Based on the foregoing discussion, it is proposed that the clinical requirements for CL control systems in terms of both safety and efficacy be at least equivalent (noninferior) to the safety and efficacy of available conventional therapy.
The frequency of SH among persons with T1DM remains unacceptably high (Table 1).10,11,15–20 Noninferiority safety criteria for CL systems should be based on well-documented SH frequencies in the general T1DM populations. It is possible that these reports may significantly under-estimate the actual occurrence of SH events because patients may be reluctant to disclose these events that could affect driving privileges or employment opportunities. Exploratory use of CGM has revealed that large numbers of children and adults with T1DM using either MDI or CSII experience nocturnal hypoglycemia (<70 mg/dl) frequently and for prolonged periods of time21–24 and that they often ignore or sleep through CGM alarms that signal these events.3,25 The use of CGM systems alone has been associated with reductions in the frequency of SH, even when subjects are not given specific instructions on how to alter their management regimens.24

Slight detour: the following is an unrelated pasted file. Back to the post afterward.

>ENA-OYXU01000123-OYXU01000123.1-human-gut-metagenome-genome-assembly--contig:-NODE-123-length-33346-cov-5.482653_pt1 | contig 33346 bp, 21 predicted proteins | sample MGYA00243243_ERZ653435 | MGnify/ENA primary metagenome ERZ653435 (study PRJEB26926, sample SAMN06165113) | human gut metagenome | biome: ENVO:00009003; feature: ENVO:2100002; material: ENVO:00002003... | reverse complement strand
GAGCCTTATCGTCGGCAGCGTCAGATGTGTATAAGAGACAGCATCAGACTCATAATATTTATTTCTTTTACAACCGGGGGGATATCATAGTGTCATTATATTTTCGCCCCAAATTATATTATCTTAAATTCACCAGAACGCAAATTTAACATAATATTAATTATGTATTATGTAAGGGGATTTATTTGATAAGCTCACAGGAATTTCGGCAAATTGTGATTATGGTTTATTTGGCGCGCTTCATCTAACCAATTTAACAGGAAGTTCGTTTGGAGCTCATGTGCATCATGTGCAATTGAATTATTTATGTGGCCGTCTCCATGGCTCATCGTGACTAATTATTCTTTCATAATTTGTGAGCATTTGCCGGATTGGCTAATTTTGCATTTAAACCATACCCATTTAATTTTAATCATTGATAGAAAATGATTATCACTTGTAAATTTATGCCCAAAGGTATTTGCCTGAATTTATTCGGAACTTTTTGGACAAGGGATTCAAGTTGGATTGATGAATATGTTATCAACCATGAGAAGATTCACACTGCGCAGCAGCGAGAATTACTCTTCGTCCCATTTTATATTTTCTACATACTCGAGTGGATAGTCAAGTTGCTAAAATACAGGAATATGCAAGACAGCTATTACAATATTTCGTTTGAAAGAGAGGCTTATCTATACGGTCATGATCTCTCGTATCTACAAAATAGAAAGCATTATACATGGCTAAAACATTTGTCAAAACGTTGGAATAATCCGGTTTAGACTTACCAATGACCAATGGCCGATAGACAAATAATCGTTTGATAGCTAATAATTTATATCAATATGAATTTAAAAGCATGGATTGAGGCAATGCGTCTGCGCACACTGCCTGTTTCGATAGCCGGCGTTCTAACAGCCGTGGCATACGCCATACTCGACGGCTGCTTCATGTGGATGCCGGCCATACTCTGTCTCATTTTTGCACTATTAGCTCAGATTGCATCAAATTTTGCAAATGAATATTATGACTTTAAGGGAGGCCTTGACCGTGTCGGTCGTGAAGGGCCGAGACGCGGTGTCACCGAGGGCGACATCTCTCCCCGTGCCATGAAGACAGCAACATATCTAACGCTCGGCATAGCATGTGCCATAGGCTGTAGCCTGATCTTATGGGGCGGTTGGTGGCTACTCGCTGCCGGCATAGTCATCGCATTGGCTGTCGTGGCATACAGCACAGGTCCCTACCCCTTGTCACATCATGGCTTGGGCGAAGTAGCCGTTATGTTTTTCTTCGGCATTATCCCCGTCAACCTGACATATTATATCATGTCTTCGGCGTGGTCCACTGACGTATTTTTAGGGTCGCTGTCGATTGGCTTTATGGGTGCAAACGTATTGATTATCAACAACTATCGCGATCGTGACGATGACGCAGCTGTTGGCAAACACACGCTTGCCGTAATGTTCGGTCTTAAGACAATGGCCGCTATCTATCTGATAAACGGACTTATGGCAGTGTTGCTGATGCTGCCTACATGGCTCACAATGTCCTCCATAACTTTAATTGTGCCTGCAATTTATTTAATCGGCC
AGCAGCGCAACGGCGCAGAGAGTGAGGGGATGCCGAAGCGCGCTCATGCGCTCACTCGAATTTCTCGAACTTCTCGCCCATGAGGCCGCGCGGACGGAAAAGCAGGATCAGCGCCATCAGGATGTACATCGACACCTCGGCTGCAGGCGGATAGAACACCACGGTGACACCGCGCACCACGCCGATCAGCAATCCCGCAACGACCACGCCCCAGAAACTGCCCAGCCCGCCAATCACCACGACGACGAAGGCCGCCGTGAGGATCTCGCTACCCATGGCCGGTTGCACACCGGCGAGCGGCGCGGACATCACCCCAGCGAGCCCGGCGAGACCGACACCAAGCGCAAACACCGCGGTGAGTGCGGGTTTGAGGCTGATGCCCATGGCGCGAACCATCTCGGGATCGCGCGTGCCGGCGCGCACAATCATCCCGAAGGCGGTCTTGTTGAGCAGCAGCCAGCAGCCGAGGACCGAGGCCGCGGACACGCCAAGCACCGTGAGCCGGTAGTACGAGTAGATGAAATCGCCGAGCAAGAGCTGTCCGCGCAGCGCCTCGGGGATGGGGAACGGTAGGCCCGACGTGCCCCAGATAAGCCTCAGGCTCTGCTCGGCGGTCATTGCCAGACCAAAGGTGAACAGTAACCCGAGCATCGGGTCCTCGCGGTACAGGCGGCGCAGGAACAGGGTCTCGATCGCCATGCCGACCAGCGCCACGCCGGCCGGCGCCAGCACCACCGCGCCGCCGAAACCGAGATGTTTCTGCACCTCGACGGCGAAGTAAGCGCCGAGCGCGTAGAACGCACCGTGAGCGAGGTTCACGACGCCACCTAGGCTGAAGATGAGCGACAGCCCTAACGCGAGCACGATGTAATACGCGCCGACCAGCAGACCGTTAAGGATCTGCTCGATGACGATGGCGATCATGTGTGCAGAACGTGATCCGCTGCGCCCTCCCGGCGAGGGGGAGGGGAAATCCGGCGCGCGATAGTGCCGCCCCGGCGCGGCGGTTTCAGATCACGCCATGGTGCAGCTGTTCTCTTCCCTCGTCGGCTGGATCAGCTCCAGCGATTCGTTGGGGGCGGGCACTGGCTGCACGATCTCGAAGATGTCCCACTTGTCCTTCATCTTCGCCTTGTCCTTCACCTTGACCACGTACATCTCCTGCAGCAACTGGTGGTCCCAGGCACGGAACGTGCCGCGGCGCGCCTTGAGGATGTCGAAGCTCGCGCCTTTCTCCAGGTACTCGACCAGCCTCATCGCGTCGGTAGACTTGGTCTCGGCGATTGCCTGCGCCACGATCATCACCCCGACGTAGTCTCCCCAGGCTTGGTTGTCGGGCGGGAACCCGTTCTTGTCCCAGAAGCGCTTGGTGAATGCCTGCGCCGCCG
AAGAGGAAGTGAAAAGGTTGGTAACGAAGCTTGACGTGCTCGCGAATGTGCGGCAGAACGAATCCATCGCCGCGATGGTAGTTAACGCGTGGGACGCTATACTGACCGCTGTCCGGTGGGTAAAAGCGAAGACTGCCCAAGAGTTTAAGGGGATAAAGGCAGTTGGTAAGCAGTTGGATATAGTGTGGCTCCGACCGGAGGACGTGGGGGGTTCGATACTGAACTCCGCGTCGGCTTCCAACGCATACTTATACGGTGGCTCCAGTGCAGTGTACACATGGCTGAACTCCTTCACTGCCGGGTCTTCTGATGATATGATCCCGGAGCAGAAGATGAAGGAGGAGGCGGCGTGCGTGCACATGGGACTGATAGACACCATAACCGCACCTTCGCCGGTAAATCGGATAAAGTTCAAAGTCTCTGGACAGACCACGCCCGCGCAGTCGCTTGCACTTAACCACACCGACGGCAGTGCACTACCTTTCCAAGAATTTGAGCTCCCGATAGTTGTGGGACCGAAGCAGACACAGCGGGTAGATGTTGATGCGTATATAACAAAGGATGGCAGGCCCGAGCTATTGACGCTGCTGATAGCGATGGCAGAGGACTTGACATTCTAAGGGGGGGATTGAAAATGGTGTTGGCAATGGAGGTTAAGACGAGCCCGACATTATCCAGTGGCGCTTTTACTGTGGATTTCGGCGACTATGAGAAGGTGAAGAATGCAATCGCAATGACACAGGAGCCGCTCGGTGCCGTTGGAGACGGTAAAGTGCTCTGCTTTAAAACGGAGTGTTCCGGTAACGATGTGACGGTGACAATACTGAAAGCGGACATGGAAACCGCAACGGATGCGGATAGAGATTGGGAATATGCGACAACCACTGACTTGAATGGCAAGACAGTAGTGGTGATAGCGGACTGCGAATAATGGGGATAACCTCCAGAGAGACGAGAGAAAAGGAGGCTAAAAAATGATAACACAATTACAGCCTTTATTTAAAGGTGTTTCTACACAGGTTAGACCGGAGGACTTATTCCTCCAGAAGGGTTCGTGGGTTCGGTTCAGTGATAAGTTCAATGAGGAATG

In the Juvenile Diabetes Research Foundation (JDRF) randomized controlled trial of CGM vs SBGM in children and adults being treated with either CSII or MDI, SH events were too infrequent to demonstrate an effect of CGM (20 events per 100 patient years vs 26.3 events per 100 patient years).26 Similarly, in the Sensor-Augmented Pump Therapy for A1C Reduction (STAR 3) study, a comparison of sensor-augmented insulin pump vs sensor-augmented MDI therapy, no differences in the rates of SH were observed (13.31 events/100 patient years vs 13.48 events per 100 patient years).27 Subjects in both of these studies had baseline frequencies of SH that were much lower than those reported for intensively controlled subjects in the DCCT (62 events/100 patient years) and most of the large databases listed in Table 1. These carefully performed studies present contemporary SH frequency data that could be appropriate for use as goals for superiority safety and efficacy requirements for CL control systems, but not for noninferiority criteria. Beck and colleagues28 have suggested that the infrequency of the occurrence of SH in these studies suggests that very large numbers of subjects would need to be studied using a CL prototype to be able to demonstrate superiority. It is suggested that CGM-measured indices such as detection of hypoglycemic thresholds be used as an alternative to document safety and efficacy of these systems.